Over the top of the pass and not so far away Wagner and his brand of booted thunder is waiting: this morning’s storm is just a reminder of things to come. What is less predictable is that Cha Cha Cha Town will be offering up its own metallica within 12 hours. But then this is Lynchian Land, and already I am wondering if they put something in the water…
I am sitting with the Moleskine around 8.30 pm writing a movie, as you do, with the ole boys talking Nesta, Carnivarro and Adriano over coffee. From downwind comes a punk thrash of Louis Armstrong’s What a Wonderful World…only a bit of it, this is a rehearsal, so there is a lot more une-due and drum rolls. I ask the elderly couple next to me what gives. Rock concert says Mrs Football-widow.
Opposite the Municipal offices four young men have set up in the parking space of the Orlandini ice cream and booze-u-like (beer)cafe. Yup: in the spa town of the Brambana valley there are Marshall amps, turquoise Stratocaster guitars, singing drummers and wi-fi connections. Rock and Roll is here to Spray.
“We’re abusive,” the lead singer shouts to me. “Abusivi.”
The crowd is not particularly expectant, the youngest streches out in his pram, whilst his mother orders a Machiatto coffee. The band warm up by sitting down to strudel, followed by beer, and then ham and cheese plates. They don’t look phased. Mrs Machiatto rather likes the pre-show music, jiving away like it is Prince on New Year’s Eve 1999 to a reggae version of “Everything that I Own.” After this Steve Tyler sings that apocalyptic one about saving the world and his daughter, Liv: and I don’t want to miss a thing. Abusivi seem to like this one, they sway as they snuffle, until the CD jumps and we move onto Italian chick-skiffle, KT Tunstall meets Carla Bruni – but not in a good way.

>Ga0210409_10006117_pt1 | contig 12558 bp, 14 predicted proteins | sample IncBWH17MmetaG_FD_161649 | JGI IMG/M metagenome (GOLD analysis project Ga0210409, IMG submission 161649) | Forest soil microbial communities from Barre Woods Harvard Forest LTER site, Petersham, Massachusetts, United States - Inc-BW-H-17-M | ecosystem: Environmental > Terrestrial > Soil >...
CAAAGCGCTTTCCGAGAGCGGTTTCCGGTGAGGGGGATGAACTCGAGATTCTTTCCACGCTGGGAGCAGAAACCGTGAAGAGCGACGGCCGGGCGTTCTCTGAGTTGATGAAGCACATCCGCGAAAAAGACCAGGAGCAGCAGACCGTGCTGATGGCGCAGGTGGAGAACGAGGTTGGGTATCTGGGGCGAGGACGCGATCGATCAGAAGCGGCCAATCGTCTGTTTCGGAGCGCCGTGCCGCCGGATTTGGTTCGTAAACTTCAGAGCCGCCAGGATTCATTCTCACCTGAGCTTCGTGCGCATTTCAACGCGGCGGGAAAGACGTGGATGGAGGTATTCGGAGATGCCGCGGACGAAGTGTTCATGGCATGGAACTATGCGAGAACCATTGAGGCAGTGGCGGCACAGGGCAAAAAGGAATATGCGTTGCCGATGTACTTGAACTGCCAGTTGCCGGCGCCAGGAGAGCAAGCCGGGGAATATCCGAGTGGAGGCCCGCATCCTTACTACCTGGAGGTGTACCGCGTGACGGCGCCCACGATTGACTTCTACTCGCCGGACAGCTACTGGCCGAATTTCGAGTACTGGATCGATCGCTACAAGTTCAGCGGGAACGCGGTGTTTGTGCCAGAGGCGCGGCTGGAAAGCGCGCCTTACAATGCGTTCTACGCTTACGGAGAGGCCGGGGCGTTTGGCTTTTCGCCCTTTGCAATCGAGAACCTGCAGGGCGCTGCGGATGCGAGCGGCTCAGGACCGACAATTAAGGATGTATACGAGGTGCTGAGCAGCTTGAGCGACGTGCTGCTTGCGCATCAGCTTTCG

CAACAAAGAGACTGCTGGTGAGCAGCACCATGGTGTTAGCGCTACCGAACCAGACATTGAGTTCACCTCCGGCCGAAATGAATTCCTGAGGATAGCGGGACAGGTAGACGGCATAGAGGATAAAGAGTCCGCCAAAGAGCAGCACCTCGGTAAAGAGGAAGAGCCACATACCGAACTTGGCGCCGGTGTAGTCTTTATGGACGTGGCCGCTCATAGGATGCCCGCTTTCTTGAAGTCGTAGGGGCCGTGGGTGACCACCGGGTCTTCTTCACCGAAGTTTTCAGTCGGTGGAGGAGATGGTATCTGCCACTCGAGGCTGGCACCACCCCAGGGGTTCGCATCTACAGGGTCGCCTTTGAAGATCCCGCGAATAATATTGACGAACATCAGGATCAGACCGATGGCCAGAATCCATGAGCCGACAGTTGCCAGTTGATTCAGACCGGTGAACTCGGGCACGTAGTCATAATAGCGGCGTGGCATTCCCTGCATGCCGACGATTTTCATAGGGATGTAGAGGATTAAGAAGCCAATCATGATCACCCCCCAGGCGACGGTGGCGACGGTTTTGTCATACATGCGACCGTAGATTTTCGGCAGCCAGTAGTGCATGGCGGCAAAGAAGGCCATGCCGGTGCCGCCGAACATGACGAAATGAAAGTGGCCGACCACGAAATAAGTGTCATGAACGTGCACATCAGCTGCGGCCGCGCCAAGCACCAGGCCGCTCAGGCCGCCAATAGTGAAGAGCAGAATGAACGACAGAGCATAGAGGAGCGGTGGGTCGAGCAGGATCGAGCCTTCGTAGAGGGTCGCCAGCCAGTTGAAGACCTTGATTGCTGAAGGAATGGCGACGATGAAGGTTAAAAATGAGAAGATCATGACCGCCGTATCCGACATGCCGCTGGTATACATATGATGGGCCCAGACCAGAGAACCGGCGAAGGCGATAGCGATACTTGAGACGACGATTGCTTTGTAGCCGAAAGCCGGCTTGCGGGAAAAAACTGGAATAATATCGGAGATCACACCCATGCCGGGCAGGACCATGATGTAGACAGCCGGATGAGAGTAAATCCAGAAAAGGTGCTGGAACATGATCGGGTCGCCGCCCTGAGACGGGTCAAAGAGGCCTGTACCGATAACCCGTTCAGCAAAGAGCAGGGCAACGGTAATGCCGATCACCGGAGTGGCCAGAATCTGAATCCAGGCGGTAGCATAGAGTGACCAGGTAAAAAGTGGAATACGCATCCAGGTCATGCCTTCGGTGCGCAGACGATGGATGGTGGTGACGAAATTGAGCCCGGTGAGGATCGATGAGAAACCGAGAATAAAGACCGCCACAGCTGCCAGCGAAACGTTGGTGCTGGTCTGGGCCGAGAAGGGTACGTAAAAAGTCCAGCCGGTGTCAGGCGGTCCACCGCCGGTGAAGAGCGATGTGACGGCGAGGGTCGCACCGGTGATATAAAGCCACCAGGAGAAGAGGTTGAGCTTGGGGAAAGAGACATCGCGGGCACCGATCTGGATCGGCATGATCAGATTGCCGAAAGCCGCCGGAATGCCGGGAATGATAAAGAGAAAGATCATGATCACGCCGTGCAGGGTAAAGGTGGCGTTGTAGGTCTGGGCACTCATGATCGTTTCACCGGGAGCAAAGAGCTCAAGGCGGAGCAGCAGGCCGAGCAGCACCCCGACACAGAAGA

Abusivi’s lead singer gives punk baby a big grin, but the young lad seems more interested in the lights of the pharamacy opposite. Some late arrivals have monkish bald pates and nice pale blue cardigans.
The lead guitarist can riff, play chords, and smoke. But never all three at the same time. The first song is named Spirato.
Song two has a bit that goes: cook cook caroo, ay ay Cadaver. It ends with the half-line, “like a lonely song.” Next up “Speedy Gonzalez” as a Green Day purgation. But half way through the heavens open and that’s it. Bar staff rush out and help to get everything inside. Three songs: over. Suddenly reading the Corriella del Sporto is the New Rock and Roll. I head for bed, wave at the old football men, and turn on one of those terrible buddy-buddy, black-white, cop films that lose something in translation in any language.